I was very fortunate to recently attend the Lucknam Park Cookery School’s Mindful Cookery day.
It was a beautiful exploration of how cooking and mindfulness so wonderfully combine.
The day began with introductions to our hosts and tutors: head chef Hrishikesh (Kesh) Desai and founder of Soul Nutrition Katie Sheen. Before we even took to the stove it was seriously inspiring to be in this kind of company. I’ve had the pleasure of working with Katie in the past but sharing a kitchen with a Roux scholar and National Chef of the Year was an equal privilege. Kesh embodies drive, passion, commitment and his journey to professional success is a seriously inspiring one. It’s one of giving it all you’ve got, harnessing your true potential and is, perhaps (un?)surprisingly, underpinned by mindfulness and meditation practices.
Fuelled by strong coffee and biscotti, the day started with intros; where we’d come from, how familiar we were or weren’t with mindfulness and what we hoped to get out of the day. There was room for everyone – irrespective of prior mindfulness or cooking experience.
We started with bread making. Something I’ve never done before and will certainly do time and time again. I was genuinely surprised by how simple and quick the whole process was (proving aside) and my oh my was it seriously therapeutic. Add to that the chance to explore the herb garden and truly arouse my senses with the incredible pungency of basil, mint, thyme and (my chosen favourite) rosemary and it was turning into the best kind of therapy. I felt like a proud parent taking my rosemary and olive baby out of the oven!
Next up knife skills and a very clever twist that used two batches of exactly the same raw ingredients to create two entirely different dishes. The vibrancy of the vegetables was almost blinding and again, made me take a step back and think why don’t I do more to appreciate this kind of visual wonder in my own kitchen – although I should probably change some of the blown bulbs first!
Rocking knives, sawing techniques; all were taught and applied to prepare the first ingredients for lunch – a beautiful vegetable broth served with either a pistou, pesto or salsa verde. I opted for the latter which was full of salty sharpness and an ideal addition to the vegetable broth. Again, something I would most certainly reproduce at home. I’ve decided to start up a piggy bank fund for that Magimix grinder that made the salsa verde so speedily!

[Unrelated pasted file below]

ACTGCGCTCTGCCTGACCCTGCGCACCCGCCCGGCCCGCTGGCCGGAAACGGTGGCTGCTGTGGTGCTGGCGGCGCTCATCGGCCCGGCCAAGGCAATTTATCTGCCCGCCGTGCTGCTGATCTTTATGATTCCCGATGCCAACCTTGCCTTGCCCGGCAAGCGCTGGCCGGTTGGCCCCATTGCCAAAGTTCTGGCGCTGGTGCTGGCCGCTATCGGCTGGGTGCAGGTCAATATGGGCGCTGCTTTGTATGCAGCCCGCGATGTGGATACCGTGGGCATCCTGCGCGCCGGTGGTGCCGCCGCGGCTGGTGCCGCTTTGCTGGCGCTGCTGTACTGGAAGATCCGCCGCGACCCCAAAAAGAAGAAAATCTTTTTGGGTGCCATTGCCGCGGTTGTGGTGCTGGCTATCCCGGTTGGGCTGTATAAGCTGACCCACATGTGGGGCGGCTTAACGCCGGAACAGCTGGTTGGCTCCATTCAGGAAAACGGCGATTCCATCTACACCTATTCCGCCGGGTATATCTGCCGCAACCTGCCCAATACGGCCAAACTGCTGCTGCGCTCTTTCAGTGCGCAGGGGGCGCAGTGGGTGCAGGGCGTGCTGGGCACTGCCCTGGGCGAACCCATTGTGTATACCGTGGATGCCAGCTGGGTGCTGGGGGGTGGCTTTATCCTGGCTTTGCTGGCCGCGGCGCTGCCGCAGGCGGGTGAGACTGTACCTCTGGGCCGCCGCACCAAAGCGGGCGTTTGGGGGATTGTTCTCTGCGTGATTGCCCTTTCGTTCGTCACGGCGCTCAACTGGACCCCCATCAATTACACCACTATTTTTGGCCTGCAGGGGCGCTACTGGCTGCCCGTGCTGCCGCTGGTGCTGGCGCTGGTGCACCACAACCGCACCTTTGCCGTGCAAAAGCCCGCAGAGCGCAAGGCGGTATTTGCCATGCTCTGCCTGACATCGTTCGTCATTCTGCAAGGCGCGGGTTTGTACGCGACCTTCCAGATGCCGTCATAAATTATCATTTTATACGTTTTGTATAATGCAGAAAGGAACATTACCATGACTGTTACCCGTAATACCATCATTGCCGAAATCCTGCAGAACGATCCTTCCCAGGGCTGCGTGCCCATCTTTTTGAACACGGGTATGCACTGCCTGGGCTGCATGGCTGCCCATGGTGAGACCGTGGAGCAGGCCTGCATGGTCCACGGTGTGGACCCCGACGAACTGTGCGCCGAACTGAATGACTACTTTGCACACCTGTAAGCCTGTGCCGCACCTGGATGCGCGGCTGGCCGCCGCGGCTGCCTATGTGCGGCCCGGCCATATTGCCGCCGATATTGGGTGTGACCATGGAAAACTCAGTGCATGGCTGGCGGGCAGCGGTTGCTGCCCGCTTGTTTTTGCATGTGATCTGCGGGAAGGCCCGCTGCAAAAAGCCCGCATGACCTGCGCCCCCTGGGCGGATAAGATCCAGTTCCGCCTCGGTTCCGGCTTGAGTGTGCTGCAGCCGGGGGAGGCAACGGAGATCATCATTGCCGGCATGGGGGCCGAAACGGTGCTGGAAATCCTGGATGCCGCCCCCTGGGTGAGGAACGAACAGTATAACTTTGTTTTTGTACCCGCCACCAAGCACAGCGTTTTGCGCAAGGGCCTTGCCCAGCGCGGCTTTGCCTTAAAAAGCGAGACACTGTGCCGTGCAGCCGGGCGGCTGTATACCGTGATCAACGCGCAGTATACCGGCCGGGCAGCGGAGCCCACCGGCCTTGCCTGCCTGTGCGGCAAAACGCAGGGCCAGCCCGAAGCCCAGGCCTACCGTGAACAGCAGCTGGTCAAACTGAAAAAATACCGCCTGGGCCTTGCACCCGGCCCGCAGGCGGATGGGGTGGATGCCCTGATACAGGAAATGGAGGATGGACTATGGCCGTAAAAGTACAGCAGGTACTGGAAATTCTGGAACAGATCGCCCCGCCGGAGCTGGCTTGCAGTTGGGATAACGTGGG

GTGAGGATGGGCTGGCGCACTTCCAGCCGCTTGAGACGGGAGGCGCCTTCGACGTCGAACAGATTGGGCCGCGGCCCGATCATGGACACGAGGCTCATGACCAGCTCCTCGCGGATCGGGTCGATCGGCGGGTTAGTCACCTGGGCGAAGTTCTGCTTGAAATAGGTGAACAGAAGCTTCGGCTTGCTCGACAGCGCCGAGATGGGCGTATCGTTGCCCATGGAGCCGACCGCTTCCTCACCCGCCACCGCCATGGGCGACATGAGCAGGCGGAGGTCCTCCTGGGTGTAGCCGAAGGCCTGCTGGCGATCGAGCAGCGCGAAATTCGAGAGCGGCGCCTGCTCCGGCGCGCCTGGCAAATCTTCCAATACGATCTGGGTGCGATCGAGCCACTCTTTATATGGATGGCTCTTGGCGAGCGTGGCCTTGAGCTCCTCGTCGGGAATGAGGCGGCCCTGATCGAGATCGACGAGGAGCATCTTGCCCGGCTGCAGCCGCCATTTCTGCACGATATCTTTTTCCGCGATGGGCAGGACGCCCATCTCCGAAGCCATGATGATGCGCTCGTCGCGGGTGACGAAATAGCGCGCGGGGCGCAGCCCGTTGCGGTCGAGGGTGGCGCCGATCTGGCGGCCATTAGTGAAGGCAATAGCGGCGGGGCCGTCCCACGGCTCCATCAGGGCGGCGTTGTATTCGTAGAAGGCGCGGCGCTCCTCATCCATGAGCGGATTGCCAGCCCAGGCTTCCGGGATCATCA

We sat down at a beautifully laid table to enjoy lunch together and again it was the chance to share experiences and our own mindfulness journeys so far. Kesh and Katie make no bones about the fact that mindfulness is no silver bullet. There’s no miracle cures, no quick fixes. It’s absolutely about what you put in and it’s a continuous path to travel along.
The afternoon centred around two curry dishes – one to enjoy, one to take away. The first played to my love of seafood (especially mussels) but something I’ve never had the confidence to cook at home. But it was so simple and so far so good on not having poisoned myself!
The curries would be pretty labour intensive on a week night without that snazzy spice and herb grinder so I’d be less inclined to make them again unless it was a special occasion but my incentive to do so will be the sizzle and crackle of mustard seeds and curry leaves hitting a hot pan. Again, more awesome foodie therapy!
The day came to a leisurely close with a tour of the simply beautiful Lucknam Park. It’s a place of mysterious hidey holes, where something magical continually unfolds from behind corners, through arches. Lucknam Park is a cluster of the most wonderfully maintained buildings and a long drive way that carries you a million miles away from the pressures of everyday life.
The next full day Mindful Cooking course will run on Saturday October 25th 2014 and is priced at £175 per person. In exchange for this review I was very kindly granted a place at 50% off. For more information see: http://www.lucknampark.co.uk/cookeryschool/courses/view/Mindful-Cooking.php